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Totally Stubby Area Configuration
networks. By using these summary routes where possible, we can reduce the
size of a router's routing tables, thus lowering memory and processor overhead.
We will also use the summary when we configure RouterC and
RouterD. Remember that it is critical that all routers that are members of a
stub area be configured as stubby for that area. Therefore, RouterC and
RouterD will have identical OSPF configurations:
RouterC(config)#router ospf 10
RouterC(config-router)#network area
RouterC(config-router)#area 25 stub
RouterD(config)#router ospf 10
RouterD(config-router)#network area
RouterD(config-router)#area 25 stub
Let's review some key elements of our stub area configuration example:
The syntax to make a router stubby is area area-id stub.
All routers that are part of Area 25 are configured as stubby.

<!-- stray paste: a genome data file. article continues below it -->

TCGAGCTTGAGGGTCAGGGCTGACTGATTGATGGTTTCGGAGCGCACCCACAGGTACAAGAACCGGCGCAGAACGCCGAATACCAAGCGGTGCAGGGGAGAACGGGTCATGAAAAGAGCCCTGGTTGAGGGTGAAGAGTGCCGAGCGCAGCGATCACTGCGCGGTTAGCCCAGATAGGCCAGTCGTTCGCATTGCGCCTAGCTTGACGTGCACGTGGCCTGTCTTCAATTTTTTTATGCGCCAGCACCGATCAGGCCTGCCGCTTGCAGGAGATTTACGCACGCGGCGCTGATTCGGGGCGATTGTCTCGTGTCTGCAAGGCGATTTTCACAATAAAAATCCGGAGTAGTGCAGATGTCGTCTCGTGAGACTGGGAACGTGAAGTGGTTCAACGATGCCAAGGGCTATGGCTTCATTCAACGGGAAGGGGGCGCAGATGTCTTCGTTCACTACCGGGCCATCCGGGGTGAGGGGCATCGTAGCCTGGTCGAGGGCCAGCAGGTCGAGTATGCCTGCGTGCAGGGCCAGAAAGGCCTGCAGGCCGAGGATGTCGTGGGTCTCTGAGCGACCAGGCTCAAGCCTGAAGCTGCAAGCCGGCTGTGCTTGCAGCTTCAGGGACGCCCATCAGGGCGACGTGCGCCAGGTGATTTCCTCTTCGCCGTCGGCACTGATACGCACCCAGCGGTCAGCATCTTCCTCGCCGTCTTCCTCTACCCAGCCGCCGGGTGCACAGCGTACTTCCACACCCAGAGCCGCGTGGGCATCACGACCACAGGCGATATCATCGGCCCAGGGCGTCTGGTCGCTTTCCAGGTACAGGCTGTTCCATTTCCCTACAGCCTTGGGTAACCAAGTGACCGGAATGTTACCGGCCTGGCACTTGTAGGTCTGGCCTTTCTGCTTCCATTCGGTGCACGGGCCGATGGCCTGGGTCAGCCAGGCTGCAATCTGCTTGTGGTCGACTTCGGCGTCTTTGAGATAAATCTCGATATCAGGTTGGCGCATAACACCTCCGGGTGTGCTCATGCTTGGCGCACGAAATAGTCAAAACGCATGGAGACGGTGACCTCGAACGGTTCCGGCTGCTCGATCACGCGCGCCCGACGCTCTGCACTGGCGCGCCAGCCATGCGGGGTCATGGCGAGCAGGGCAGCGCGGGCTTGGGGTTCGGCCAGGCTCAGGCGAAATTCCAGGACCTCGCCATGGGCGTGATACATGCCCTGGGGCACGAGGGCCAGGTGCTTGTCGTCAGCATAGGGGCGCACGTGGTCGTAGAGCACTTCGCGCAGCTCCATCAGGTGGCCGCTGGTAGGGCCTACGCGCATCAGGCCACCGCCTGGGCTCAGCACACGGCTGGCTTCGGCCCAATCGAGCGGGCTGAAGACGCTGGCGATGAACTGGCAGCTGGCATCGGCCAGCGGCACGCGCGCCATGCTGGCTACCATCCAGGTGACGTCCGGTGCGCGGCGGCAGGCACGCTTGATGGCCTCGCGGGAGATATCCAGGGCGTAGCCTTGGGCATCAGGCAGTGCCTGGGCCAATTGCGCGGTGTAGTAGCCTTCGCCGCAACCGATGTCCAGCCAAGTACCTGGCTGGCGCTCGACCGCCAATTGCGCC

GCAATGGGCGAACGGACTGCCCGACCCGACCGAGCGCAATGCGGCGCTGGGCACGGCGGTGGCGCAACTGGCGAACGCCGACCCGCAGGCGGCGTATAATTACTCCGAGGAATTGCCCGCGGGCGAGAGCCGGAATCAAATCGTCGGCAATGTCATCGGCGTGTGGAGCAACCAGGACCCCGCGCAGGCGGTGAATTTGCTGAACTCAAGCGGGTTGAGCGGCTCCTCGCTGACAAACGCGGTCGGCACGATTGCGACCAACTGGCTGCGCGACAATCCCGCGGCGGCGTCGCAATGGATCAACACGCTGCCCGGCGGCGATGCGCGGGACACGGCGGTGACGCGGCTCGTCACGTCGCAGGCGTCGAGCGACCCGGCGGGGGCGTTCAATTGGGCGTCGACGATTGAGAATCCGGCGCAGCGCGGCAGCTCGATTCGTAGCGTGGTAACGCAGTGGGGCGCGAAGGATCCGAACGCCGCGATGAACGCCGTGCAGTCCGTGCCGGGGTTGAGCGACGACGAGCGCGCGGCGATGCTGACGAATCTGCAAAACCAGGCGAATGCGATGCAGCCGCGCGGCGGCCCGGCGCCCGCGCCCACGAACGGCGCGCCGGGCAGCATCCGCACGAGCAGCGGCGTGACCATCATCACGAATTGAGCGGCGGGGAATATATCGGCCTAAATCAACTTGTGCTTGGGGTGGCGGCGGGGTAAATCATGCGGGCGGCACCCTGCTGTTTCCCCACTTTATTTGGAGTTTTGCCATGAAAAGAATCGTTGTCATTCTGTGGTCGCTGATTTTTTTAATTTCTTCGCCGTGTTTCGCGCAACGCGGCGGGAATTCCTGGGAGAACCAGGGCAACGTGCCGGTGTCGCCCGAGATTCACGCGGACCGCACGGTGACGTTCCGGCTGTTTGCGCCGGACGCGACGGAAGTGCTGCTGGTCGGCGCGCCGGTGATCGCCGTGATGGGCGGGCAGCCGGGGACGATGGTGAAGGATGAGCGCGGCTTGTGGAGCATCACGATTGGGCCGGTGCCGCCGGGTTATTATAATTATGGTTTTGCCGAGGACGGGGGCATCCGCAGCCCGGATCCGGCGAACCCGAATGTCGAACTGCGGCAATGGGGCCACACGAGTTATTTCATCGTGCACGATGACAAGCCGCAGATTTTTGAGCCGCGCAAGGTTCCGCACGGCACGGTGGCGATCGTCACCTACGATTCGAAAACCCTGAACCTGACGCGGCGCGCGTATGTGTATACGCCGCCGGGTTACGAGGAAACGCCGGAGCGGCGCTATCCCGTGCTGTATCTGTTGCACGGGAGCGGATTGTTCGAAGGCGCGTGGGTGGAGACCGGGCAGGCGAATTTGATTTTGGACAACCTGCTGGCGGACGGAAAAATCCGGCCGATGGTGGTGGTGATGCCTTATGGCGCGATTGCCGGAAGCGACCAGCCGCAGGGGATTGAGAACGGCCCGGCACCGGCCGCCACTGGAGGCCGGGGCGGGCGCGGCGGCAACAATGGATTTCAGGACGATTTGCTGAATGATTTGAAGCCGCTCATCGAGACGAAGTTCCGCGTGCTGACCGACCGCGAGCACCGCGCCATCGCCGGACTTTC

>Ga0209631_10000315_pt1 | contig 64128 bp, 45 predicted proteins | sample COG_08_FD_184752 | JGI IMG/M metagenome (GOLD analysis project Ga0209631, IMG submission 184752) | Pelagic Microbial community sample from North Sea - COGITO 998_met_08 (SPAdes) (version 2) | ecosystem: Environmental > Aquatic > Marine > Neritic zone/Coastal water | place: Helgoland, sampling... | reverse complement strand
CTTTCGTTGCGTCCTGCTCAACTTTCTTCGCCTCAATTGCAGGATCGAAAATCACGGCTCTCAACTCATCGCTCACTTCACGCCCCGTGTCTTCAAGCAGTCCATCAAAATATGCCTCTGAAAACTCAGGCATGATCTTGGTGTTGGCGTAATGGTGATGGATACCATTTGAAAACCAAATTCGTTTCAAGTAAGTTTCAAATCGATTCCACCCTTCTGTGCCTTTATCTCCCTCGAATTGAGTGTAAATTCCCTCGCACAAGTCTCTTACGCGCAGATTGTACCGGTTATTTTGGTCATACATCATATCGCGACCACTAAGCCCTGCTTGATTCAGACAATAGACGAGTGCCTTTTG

Area 25 has only one ABR (i.e., only one path out of the area).
The ABR used the area area-id stub command only for Area 25,
not for Area 0, which is not stubby.
Totally Stubby Area Configuration
sing the same network topology as we had for the stub area config-
uration, let's examine how to make Area 25 a totally stubby area. Remem-
bering that the difference between a stub area and a totally stubby area is
that a totally stubby area doesn't have summary routes injected into it, we
only need to change the configuration of RouterB. Since RouterB is the ABR,
it is the router that will have the responsibility for blocking summary routes
from entering the stub area. So, again consider our network, as illustrated in
Figure 5.5.
Copyright ©2001 SYBEX , Inc., Alameda, CA